Monday, January 19, 2009

Rock Me, Amadeus!

MITHRIDATES
I went back to Dave's Records yesterday for the third time this month. OK, I may have a slight addiction. Fair enough. But yesterday I raided the Classical/Opera section and am now listening to an almost scratch-free seven-dollar double record of The Magic Flute by Wolfgang Amadeus Mozart.

Tutto √® gioia, no? Well, no. You see, this Eastern Despot didn't read the fine print — or actually the big, bold print right on the cover. What I'm listening to right now is a bunch of fat sopranos, accompanied by the music and singing to the tune of Die Zauberfl√∂te — but IN ENGLISH!

With all due respect to the geniuses at The Metropolitan Opera Club, there are reasons we want to listen to this exquisite music in its original Deutsch. And it's not just snobbishness. Snobbishness is why I don't like the supertitles at the Met. I like being slightly less in the dark than the bridge-and-tunnel crowd (welcome again, Whitecollar Redneck).

And it's certainly not the inherent beauty of the German language. It's simply that we don't want the sheer stupidity of the plot and inanity of the dialogue made so plain and obvious. If it's in some foreign language we can only partially understand then we can pretend that the libretto is as sophisticated as we (think we) are. Instead we know that one of the great musical triumphs of all time is as mind-numbing as a Bollywood blockbuster and as pointless as Terrance and Phillip's Asses of Fire (and for the time, probably as tasteful).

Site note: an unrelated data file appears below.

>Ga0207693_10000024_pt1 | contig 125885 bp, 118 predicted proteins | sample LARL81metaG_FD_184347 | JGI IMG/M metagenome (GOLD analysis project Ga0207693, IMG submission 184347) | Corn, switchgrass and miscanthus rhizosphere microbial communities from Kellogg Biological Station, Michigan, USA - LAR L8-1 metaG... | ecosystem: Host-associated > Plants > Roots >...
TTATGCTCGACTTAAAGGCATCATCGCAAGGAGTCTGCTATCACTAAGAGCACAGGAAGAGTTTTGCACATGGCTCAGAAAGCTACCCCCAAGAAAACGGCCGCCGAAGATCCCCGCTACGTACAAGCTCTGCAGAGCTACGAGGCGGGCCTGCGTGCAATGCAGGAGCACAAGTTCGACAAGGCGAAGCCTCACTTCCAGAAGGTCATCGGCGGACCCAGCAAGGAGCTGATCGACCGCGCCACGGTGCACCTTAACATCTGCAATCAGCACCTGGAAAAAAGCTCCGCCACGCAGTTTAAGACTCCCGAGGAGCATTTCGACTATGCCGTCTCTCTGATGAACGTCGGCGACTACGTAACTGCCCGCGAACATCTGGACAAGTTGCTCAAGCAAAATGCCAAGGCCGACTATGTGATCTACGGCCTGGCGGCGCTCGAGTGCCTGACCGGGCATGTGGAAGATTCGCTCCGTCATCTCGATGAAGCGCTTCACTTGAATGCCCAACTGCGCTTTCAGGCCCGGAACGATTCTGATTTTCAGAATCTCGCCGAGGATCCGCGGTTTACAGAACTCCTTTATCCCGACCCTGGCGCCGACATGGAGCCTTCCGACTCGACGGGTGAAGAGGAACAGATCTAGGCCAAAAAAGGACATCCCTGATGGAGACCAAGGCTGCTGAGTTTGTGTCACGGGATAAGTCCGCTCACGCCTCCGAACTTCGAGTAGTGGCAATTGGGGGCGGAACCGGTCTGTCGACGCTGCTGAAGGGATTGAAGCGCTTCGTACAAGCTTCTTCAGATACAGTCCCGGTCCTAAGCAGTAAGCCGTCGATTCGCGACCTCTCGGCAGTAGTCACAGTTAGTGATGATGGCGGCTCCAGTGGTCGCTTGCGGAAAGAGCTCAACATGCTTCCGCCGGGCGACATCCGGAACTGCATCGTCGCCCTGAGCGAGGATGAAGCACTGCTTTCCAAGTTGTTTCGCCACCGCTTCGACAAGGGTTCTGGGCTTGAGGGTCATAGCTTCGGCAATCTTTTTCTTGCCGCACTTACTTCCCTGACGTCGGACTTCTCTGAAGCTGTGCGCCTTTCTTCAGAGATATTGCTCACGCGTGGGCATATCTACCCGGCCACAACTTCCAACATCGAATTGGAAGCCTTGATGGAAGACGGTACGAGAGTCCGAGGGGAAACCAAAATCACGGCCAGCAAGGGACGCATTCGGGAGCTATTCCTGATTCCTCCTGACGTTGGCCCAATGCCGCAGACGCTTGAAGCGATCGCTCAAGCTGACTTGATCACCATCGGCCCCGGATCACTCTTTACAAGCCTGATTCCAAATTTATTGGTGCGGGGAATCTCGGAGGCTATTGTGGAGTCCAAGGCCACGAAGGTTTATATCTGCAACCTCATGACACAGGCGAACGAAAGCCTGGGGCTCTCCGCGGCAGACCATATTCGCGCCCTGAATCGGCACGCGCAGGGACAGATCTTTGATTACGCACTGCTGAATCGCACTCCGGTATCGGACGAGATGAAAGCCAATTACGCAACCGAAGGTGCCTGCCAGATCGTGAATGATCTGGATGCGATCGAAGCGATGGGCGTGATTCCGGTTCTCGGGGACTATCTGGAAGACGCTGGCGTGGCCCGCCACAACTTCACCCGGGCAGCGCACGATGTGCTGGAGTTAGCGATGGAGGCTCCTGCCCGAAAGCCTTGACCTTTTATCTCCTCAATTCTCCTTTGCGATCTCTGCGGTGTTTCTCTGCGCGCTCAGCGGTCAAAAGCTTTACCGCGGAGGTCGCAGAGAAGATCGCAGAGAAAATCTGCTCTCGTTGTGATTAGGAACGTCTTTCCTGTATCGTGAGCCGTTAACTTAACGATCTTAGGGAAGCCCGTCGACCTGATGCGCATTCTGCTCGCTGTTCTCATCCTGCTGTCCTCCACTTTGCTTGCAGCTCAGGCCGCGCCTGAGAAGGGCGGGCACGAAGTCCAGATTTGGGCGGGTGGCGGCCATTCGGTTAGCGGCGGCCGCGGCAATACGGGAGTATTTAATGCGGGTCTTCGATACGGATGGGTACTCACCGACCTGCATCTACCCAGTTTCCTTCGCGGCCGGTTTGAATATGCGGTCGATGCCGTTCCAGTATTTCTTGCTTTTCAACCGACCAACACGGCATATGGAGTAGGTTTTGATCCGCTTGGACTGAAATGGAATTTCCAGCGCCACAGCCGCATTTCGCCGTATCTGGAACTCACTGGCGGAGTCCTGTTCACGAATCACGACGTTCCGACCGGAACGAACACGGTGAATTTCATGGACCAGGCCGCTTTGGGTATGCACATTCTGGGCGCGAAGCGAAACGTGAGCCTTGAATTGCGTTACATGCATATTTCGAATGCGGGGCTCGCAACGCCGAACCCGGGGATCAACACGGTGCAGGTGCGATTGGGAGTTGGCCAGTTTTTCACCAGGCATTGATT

Red said it best after Andy got sent to the hole for blaring Mozart over the Shawshank loudspeakers:
I have no idea to this day what them two Italian ladies were singin' about. Truth is, I don't want to know. Some things are best left unsaid. I like to think they were singin' about something so beautiful it can't be expressed in words, and makes your heart ache because of it.

But it's over and done with sooner than I could finish this post. And so blaring over the speakers in my living room — much to the dismay perhaps of my rock 'n' roll neighbors — is the overture to Le Nozze di Figaro. And for those of you who might not be classical music fans, anything that opened up Trading Places can't be all bad, right?

Some of us do love classical music, though. Do you remember intermission at the Chicago Symphony on our second date, a mere 48 hours after we first met, and you said, "I am perfectly happy right now"?

But let's not get carried away with ourselves here. This is a rock 'n' roll country and this is a rock 'n' roll blog. And so I contend that it really doesn't get much better than this . . .

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